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latebee
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« Reply #5 on: March 17, 2005, 10:49:16 PM »

oh oh---- I got bleeped for using the common name of this willow!!!!! Shocked
 sorry I did not mean to appear vulgar.
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Finsky
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« Reply #6 on: March 17, 2005, 11:01:14 PM »

Here is a valuable report from pollen plants from Australia.

 Nutritional Value of Bee Collected Pollens
A report for the Rural Industries Research and
Development Corporation 2001

http://www.rirdc.gov.au/reports/HBE/01-047.pdf
.
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Lesli
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« Reply #7 on: March 18, 2005, 05:10:45 AM »

Quote
oh oh---- I got bleeped for using the common name of this willow!!!!! Surprised
sorry I did not mean to appear vulgar.


Hehe. Does the word start with a b and end with a d? That's the only word I can think of that would get grabbed by the filter, and yet be used as part of a plant name.

Anyway, we have lots of willows around here. There's a swamp half a mile from my house. Lots of water-loving plants.
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Jerrymac
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« Reply #8 on: March 18, 2005, 06:19:21 AM »

I'm thinking another name for cat.  P_s__y willow
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Finsky
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« Reply #9 on: March 18, 2005, 08:29:45 AM »

In Finland we call those white willow flower buds  "cats of willow".  And the yellow ones male flower " cats of willow are open".  The open female willow flower is green, and  a few have looked what kind it is.

This is female/girl  willow and the second is a boy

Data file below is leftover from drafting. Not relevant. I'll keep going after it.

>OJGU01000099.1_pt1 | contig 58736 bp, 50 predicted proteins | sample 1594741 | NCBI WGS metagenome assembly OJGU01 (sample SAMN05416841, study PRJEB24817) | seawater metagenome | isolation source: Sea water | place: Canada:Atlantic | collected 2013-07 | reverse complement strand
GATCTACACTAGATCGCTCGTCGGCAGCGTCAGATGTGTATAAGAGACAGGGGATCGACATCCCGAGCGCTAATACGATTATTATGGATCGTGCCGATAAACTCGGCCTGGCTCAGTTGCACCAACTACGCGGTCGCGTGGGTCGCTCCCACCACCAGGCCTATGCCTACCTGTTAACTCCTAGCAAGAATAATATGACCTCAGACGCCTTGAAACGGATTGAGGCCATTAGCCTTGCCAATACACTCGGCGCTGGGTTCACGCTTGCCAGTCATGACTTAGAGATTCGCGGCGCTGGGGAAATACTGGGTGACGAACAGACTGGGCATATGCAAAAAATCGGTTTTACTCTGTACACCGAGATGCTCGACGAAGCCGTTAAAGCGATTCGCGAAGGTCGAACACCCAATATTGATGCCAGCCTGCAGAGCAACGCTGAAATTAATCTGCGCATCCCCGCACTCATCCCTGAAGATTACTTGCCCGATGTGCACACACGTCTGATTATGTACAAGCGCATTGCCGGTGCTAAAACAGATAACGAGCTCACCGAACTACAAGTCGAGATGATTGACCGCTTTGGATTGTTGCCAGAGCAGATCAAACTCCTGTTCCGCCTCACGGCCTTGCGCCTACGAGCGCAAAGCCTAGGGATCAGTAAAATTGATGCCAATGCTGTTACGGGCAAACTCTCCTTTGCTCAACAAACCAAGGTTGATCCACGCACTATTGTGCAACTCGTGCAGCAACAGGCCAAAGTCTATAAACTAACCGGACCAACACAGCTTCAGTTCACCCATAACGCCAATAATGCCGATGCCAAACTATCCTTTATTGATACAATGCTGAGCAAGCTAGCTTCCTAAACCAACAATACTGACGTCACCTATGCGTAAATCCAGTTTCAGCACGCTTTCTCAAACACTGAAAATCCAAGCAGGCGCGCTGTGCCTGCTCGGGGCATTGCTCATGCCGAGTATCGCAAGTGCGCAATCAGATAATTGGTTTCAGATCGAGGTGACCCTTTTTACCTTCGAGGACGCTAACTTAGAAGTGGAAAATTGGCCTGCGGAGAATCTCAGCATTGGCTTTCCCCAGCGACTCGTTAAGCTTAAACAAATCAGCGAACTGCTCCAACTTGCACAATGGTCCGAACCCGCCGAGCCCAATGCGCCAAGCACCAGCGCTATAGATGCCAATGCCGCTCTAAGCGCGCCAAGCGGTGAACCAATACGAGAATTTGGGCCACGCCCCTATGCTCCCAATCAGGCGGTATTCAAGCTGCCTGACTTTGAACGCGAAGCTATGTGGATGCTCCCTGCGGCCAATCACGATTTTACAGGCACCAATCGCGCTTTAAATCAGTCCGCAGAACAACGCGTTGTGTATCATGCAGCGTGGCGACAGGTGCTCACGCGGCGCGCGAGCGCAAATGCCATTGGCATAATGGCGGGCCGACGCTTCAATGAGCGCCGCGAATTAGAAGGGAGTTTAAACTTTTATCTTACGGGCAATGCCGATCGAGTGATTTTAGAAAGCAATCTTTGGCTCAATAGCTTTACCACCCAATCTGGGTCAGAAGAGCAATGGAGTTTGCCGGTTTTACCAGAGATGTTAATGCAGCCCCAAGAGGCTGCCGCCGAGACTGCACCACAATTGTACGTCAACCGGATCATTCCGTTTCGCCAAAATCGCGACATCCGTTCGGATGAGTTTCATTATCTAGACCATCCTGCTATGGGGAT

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leominsterbeeman
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« Reply #10 on: March 18, 2005, 03:00:06 PM »

Pussywillows are adored by bees and they are a source for pollen early in the year.  They are pretty pervassive in the northeast.
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latebee
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Location: western new york, near buffalo and niagara falls 42 50' N latitude and 78 50' W longitude


« Reply #11 on: March 18, 2005, 05:07:17 PM »

There---------- leominsterbeeman you said what I was bleeped for,at least now eveyone knows what I was talking about. Thanks
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leominsterbeeman
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« Reply #12 on: March 19, 2005, 08:42:21 PM »

Found this on the maarac site.  Good look at honey/pollen sources/ done by season.

http://maarec.cas.psu.edu/floral-sources_files/frame.htm
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Finsky
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« Reply #13 on: March 20, 2005, 02:28:41 PM »

Quote from: leominsterbeeman


Very good! We have different kind of climate, but I got some ideas.
.